An unapproved antidepressant is causing serious concerns over its toxicity and opioid-like potential to be abused and misused. What is tianeptine, and why should people be wary of it?
On Thursday, the Centers for Disease Control and Prevention (CDC) released its report regarding the potential harmful effects of tianeptine, a drug that’s used as an antidepressant in Europe, Latin America, and Asia. In the United States, however, it is still not approved by the Food and Drug Administration for medical use and remains unscheduled by the Drug Enforcement Agency. Even so, some people still use the drug, sometimes even in far greater amounts than the recommended daily dose in order to achieve euphoric effects.
For the report, the CDC reviewed all tianeptine-related exposure calls to U.S. poison control centers between the years 2000 and 2017, excluding drug information and identification calls. In total, the National Poison Data System (NPDS) received 218 calls regarding tianeptine exposure, one of which was even a call from outside the United States. Tianeptine-only exposures accounted for 114 of the calls.
The report also noted the significant increase in tianeptine exposure calls, including those regarding intentional misuse and abuse. From the five total calls regarding tianeptine exposure in 2014, the number increased to 38 calls in 2015, 83 calls in 2016, and 81 calls in 2017.
Over 90 percent of the calls came from health care providers, and almost half of the reported exposures occurred in users between 21 and 40 years of age.
The Need To Be Cautious About Tianeptine
Tianeptine is an opioid receptor agonist that is considered an effective antidepressant drug that can alleviate symptoms of mild to moderate and severe depression as well as depression-related anxiety. However, authorities are concerned over its toxicity, opioid-mimicking characteristics, and potential to be misused and abused.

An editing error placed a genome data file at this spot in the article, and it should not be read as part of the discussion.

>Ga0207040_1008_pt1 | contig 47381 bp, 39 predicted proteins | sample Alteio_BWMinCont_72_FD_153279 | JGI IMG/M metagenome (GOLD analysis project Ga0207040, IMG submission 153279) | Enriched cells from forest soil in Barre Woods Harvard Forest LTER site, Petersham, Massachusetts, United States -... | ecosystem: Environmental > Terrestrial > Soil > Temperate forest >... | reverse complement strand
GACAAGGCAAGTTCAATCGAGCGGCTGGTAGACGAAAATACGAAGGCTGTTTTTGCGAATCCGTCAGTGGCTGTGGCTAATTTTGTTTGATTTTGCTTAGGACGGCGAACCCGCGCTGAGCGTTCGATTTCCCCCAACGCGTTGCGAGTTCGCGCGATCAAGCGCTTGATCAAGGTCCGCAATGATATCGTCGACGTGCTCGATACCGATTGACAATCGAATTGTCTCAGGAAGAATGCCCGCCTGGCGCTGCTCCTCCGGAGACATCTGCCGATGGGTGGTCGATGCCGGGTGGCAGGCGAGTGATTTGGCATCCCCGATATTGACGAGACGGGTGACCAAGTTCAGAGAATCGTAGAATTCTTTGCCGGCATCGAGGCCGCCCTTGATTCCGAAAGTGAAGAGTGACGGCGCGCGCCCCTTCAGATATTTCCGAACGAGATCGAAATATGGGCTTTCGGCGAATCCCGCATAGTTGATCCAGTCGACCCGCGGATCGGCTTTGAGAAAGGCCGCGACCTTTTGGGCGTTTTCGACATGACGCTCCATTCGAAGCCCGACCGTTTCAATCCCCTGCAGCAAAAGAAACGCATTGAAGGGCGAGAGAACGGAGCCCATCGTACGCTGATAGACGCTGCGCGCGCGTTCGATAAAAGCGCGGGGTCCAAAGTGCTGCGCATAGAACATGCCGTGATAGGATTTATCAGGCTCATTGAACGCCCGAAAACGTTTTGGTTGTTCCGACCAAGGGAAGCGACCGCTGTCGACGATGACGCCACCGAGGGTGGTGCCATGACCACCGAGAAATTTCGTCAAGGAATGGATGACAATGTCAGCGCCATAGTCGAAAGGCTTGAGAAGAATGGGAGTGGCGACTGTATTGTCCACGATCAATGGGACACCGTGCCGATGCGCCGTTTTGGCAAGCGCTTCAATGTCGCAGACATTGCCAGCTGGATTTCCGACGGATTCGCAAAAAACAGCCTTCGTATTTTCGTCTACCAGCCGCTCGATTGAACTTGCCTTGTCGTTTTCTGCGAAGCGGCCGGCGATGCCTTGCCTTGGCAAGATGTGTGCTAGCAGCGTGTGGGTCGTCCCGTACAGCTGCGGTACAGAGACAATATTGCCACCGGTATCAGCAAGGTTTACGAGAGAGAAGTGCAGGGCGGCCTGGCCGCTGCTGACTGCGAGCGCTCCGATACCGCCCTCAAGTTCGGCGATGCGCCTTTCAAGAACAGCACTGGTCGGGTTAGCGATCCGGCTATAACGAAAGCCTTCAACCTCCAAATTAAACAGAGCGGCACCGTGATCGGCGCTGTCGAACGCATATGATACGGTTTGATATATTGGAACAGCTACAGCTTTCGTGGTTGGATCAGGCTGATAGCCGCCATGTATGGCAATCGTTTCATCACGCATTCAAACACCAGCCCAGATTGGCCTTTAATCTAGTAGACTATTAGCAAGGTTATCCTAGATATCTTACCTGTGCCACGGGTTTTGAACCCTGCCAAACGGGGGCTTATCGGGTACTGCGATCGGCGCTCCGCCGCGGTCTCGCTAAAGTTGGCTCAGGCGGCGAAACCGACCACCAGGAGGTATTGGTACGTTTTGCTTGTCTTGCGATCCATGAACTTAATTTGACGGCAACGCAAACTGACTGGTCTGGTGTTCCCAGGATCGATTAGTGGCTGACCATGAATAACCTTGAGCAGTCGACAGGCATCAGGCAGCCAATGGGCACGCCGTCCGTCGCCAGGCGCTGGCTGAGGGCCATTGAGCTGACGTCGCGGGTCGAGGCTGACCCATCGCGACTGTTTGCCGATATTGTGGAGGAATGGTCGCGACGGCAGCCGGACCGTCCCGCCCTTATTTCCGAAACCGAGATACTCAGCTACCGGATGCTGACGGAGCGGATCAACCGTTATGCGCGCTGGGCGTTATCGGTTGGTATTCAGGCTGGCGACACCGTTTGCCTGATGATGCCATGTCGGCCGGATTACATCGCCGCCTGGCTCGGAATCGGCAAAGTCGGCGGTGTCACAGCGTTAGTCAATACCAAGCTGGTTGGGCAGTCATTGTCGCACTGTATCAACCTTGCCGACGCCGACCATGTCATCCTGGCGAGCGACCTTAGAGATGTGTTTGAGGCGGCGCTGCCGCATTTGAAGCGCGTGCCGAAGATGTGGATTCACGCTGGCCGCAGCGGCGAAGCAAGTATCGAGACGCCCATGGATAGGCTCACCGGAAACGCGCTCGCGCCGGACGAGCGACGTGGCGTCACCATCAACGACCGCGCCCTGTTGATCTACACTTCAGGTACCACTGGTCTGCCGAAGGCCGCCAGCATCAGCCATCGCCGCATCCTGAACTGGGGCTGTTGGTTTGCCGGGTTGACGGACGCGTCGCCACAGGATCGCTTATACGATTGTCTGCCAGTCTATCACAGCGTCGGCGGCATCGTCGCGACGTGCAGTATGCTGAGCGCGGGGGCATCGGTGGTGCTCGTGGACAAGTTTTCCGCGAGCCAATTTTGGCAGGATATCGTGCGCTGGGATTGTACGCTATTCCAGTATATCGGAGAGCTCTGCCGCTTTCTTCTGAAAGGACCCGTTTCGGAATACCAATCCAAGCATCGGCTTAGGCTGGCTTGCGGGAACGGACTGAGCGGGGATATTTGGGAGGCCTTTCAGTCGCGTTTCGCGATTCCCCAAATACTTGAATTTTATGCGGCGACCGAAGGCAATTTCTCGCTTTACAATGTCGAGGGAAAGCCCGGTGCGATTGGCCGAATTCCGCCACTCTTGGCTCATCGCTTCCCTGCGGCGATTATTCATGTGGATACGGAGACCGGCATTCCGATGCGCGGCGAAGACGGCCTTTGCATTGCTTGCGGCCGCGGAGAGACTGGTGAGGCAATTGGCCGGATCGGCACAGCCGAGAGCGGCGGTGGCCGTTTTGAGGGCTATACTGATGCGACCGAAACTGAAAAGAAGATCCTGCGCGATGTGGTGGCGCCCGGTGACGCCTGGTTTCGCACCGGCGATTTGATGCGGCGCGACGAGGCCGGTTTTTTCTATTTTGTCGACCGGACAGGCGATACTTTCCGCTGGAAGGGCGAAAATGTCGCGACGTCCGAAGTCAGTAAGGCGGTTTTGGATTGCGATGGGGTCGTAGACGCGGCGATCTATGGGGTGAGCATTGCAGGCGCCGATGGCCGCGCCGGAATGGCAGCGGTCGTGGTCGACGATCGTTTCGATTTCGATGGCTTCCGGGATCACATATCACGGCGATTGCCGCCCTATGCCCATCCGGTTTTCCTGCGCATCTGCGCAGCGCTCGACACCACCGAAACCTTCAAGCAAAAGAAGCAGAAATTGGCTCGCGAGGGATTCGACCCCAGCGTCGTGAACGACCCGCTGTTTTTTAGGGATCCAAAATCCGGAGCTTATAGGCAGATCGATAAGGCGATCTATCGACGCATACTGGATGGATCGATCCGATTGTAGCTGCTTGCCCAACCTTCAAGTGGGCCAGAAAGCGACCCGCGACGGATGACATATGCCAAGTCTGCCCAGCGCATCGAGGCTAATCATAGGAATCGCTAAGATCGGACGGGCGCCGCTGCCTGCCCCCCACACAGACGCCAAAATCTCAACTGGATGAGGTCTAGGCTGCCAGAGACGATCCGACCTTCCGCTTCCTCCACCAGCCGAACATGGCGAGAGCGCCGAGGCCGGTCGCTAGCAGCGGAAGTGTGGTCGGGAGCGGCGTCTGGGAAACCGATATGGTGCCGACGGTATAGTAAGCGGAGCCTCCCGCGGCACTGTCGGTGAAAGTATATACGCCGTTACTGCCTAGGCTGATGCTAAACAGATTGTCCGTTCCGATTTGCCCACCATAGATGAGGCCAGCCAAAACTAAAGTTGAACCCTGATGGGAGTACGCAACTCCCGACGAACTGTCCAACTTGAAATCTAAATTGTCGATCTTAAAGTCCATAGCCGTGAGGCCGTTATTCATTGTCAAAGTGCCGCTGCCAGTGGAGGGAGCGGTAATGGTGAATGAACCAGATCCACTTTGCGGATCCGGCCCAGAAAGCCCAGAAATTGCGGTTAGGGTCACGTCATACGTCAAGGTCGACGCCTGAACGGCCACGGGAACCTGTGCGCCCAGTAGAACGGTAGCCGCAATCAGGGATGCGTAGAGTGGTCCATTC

Case reports have shown that tianeptin toxicity mimics opioid toxicity symptoms, including having naloxone as an effective therapy. It also mimics opioid withdrawal symptoms and is said to have drug abuse potentials, particularly in former opioid users.
Its toxicity and withdrawal effects are also rather severe. In fact, among the 114 tianeptine-only calls, the most common symptoms reported were neurologic, cardiovascular, and gastrointestinal, whereas the most common withdrawal symptoms among 29 tianeptine-withdrawal-related calls were nausea, agitation, vomiting, tachycardia, hypertension, diarrhea, and tremors.
While no deaths were reported in the United States based on the NPDS data, the CDC notes of two tianeptine toxicity deaths in the country that were not reported to the NPDS, both victims of which bought the drug online. Further, tianeptine-related deaths have also been reported in other countries.
“The associated outcomes and health effects associated with tianeptine use suggest a possible emerging public health risk and underscore the need for public outreach to increase awareness,” the researchers note. ”Health care providers and public health officials need to be vigilant for potential cases of tianeptine exposure and, when applicable, report adverse effects to the FDA MedWatch reporting system.”